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Comment Re: Only SOME Optical Media Is Durable (Score 1) 382

I blame a lot of my particular anomoly on writing all of these discs with a Plextor PR-820, which is still a thing that is somewhat revered in pro audio circles.

It was not at all inexpensive at the time.

At the time, there were lots of other drives that were just junk, with lots of folks experiencing incompatibility between burners, media, and various playback devices.

I never experienced any of that with the Plextor: Stuff just worked. Always. I tried hard to find combinations that didn't work, and failed.

I didn't have another optical drive to test with until the DVD-R became a thing, which is a whole different set of tradeoffs. Maybe the results would have been different. Impossible to repeat now.

I might opine that my burns were simply of better quality from the beginning. But I never tried to conduct such an experiment.

Comment Re: Only SOME Optical Media Is Durable (Score 1) 382

First, things in cars do suffer from effects of UV, although the glass does slow this down. My current 21-year-old daily driver has plenty of plastics that are somewhat bleached from the sun, including the once-black carpet on the rear deck. (This, incidentally, is the same manufacturing year as the car that I tested with.)

Second, CD-R media back then was designed to be reactive principally with infrared light (because CDs themselves use IR), of which there was plenty. (I suspect that the dye formulations have shifted with the transition to the shorter red wavelength used by modern optical drives.)

Third, it is plain that IR was plentiful in this environment.

Fourth, it is plain that by your standard, almost zero optical media ever sees significant exposure to direct sunlight.

I don't have a dog in this race. It was simply a curiosity at the time: I'd heard that CD-R media hae a limited lifespan, so I subjected it to the most extreme environment I had at my disposal.

Media included Kodak archival with a gold reflective surface and an extra protective layer over the laquer, TDK Certified+ with a silver reflective surface, and a couple of varieties of store-branded media with the common aluminum surface.

Environment went from crazy-dry and bitter cold, to ridiculous hot and humid, with occasional condensation due to weather changes, and random chemicals and surfactants (from cleaning the window).

I also had a control group of the same data on the same media, stored properly indoors in jewel cases. These, unsurprisingly, also worked fine.

But yeah, I'm sure that it was luck. Or maybe that I made it all up, as if anyone gives a shit about a 650MB optical disk these days.

Comment Re:My Back door to the Internet (Score 1) 136

Upon further thought, maybe they did have a plan for charging people money -- if they weren't getting monetary kickbacks from the phone company for a particular user.

Or maybe the plans really were 30 days. It's been a long, long time. It was a strange place and I sometimes saw discussions over what they were doing was legal or not.

I was an IO customer for probably 3 or 4 years, ending somewhere around 2000.

Comment Re:Generations (Score 1) 219

I think technology skips generations, sometimes.

One of my grandfathers worked for The Power Company (back when that meant something), and his job involved rural electrification. He was a high-tech guy for his time and even owned a (probably ludicrously-expensive) wire recorder when my dad was young. I (and my kinfolk) still have archives of the only known, existing recording produced by that machine, which were first professionally transferred to cassette by a (now) friend of mine when I was young, and then moved to CD by me a decade and a half ago.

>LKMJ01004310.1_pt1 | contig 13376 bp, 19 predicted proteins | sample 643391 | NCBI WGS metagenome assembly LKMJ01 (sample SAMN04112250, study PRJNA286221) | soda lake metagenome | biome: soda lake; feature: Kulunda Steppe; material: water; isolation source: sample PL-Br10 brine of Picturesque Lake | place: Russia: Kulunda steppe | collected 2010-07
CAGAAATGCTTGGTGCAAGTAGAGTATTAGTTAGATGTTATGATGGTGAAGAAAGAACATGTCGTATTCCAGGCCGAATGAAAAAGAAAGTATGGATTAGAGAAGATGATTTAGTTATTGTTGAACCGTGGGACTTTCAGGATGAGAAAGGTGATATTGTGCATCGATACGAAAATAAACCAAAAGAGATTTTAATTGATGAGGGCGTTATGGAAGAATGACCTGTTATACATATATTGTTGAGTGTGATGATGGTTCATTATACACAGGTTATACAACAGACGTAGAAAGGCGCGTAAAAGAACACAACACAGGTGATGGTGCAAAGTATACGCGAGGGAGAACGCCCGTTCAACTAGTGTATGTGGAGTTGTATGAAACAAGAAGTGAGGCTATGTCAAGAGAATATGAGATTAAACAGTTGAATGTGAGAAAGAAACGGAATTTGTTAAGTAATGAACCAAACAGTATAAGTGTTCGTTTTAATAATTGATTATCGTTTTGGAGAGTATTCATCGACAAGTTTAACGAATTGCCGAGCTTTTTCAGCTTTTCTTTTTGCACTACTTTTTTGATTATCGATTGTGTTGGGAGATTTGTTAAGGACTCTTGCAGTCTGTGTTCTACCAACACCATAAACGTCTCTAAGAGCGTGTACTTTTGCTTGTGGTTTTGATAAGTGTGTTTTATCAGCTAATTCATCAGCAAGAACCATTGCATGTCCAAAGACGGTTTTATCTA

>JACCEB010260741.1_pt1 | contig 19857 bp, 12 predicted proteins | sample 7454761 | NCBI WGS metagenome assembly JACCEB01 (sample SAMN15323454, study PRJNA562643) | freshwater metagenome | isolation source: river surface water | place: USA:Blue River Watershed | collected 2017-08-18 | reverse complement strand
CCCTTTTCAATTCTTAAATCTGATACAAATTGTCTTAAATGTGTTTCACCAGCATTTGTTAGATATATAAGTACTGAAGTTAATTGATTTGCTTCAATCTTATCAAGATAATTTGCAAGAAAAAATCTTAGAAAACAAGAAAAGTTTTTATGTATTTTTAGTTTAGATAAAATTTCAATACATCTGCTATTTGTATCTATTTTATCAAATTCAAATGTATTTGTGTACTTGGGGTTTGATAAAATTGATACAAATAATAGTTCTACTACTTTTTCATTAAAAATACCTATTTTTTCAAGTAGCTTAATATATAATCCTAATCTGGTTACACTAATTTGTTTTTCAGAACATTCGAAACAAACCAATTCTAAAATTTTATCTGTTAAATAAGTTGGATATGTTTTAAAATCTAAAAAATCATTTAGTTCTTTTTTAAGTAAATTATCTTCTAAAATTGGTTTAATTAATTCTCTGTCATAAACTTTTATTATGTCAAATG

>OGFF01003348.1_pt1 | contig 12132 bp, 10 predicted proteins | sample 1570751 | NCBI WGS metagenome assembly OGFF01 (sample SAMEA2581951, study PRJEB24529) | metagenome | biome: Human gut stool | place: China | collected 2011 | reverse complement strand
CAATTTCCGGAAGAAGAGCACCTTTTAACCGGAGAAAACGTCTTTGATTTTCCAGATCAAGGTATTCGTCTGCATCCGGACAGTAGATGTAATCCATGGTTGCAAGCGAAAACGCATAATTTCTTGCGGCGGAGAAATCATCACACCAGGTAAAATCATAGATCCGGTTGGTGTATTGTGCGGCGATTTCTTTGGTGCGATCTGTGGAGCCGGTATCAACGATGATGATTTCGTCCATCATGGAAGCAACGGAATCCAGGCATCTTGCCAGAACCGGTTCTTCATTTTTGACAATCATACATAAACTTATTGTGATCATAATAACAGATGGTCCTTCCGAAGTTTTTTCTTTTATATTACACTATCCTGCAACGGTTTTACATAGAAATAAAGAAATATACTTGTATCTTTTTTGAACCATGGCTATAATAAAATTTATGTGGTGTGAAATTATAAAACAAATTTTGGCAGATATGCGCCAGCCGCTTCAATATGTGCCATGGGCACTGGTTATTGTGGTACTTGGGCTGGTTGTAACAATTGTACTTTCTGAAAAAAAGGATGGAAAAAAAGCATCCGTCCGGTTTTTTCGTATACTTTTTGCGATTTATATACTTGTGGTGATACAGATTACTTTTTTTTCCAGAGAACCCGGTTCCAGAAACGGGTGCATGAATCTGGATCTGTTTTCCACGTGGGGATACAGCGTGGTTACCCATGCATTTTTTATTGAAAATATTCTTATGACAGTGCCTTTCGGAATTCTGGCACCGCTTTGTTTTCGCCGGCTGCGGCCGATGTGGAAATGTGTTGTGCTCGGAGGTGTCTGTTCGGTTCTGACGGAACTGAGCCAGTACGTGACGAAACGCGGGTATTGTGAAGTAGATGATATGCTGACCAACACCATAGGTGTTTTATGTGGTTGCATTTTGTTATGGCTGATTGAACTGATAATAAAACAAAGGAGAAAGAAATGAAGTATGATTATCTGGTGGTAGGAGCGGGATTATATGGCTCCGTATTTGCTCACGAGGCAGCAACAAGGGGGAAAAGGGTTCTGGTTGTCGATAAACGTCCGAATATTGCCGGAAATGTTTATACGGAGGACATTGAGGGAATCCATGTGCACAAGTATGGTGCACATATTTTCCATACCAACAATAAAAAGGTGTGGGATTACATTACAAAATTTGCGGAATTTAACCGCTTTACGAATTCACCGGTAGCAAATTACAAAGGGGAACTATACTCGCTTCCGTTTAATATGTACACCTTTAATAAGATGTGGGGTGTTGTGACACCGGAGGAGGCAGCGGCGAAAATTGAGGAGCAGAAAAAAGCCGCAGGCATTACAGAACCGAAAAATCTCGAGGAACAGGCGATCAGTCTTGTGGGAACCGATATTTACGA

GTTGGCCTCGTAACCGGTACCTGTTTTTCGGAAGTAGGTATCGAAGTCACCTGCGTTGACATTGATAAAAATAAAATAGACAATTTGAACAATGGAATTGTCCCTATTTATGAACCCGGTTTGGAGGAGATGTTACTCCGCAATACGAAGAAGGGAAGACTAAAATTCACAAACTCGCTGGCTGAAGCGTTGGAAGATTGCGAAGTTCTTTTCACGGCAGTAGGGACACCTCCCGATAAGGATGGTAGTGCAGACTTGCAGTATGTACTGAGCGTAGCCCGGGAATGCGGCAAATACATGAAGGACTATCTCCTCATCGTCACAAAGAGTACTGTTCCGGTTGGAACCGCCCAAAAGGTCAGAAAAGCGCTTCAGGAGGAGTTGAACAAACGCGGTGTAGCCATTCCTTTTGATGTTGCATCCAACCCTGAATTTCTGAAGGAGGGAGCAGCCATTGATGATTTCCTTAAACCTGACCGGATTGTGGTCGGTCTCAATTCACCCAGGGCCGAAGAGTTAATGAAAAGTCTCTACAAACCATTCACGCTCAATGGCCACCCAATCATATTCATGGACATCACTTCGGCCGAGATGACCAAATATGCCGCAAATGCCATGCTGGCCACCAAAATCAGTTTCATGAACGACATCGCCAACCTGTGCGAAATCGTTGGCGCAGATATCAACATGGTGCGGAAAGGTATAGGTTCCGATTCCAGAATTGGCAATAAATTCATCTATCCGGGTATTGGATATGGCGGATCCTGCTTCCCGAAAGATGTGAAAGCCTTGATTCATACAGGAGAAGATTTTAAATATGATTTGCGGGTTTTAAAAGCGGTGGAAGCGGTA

My other grandfather was a businessman who bought the first (also ludicrously-expensive) TRS-80 sold in town, because he could see -- early on -- that having computers around was going to make him more money than without. He owned an *early*, drum-scanner fax machine. He went on to sell computers as part of his various business dealings, and had a licensed VHF radio repeater and car-mounted 2-way radios, to keep track of his employees decades before "cell phones" were a thing at all.

Both people went their own ways with tech, but neither of them struggled particularly to keep up. Had Grandfather #1 seen any merit to himself in computers, he would have learned them, learned them well, and been able to explain them as simply as he explained everything else that he knew.

If I had a digital or electronic communications question, it want to Gandpa #2. If I had an electrical question, whether on the basis of a transformer's operation or an explanation of how an inductive motor works, or how to maintain a machine (he grew up on a farm) it went to Grandpa #1.

Neither of them grokked the Internet much, but by then (middle-1990s) they were just happy to see their grandkids and great grandkids and didn't need to learn more tech because it wasn't going to further their happiness.

My own dad, on the other hand? He's one of the most intelligent people I've ever met, but refuses to learn anything digital. I'd call him a luddite, but getting a wire pulled from a basement breaker box to a room on the second floor, or a black iron gas line run for a kitchen, with absolutely minimal destruction? He can do this in his sleep. And instead of learning new tech, he's used his brain to study history and multiple foreign languages. (He used to teach American-born Chinese kids how to read and write their parents' language, and now he's teaching Spanish-speaking immigrants how to coexist in an English-speaking America.)

If there's any point to this rant, it is that people learn different things that are useful to them.

Mom, meanwhile: I had to rescue her from her brazen attempt to replace one of the fans in an aging Asus laptop just yesterday, but that's mostly Asus's fault for making the flex leads so short that it's impossible to fold anything out flat for easy assembly: If it weren't for needing to suspend a board with one hand, while fucking with ZIF connectors with the other, with the workspace (and light) getting less and less each time a new wire was connected, she'd have had it nailed.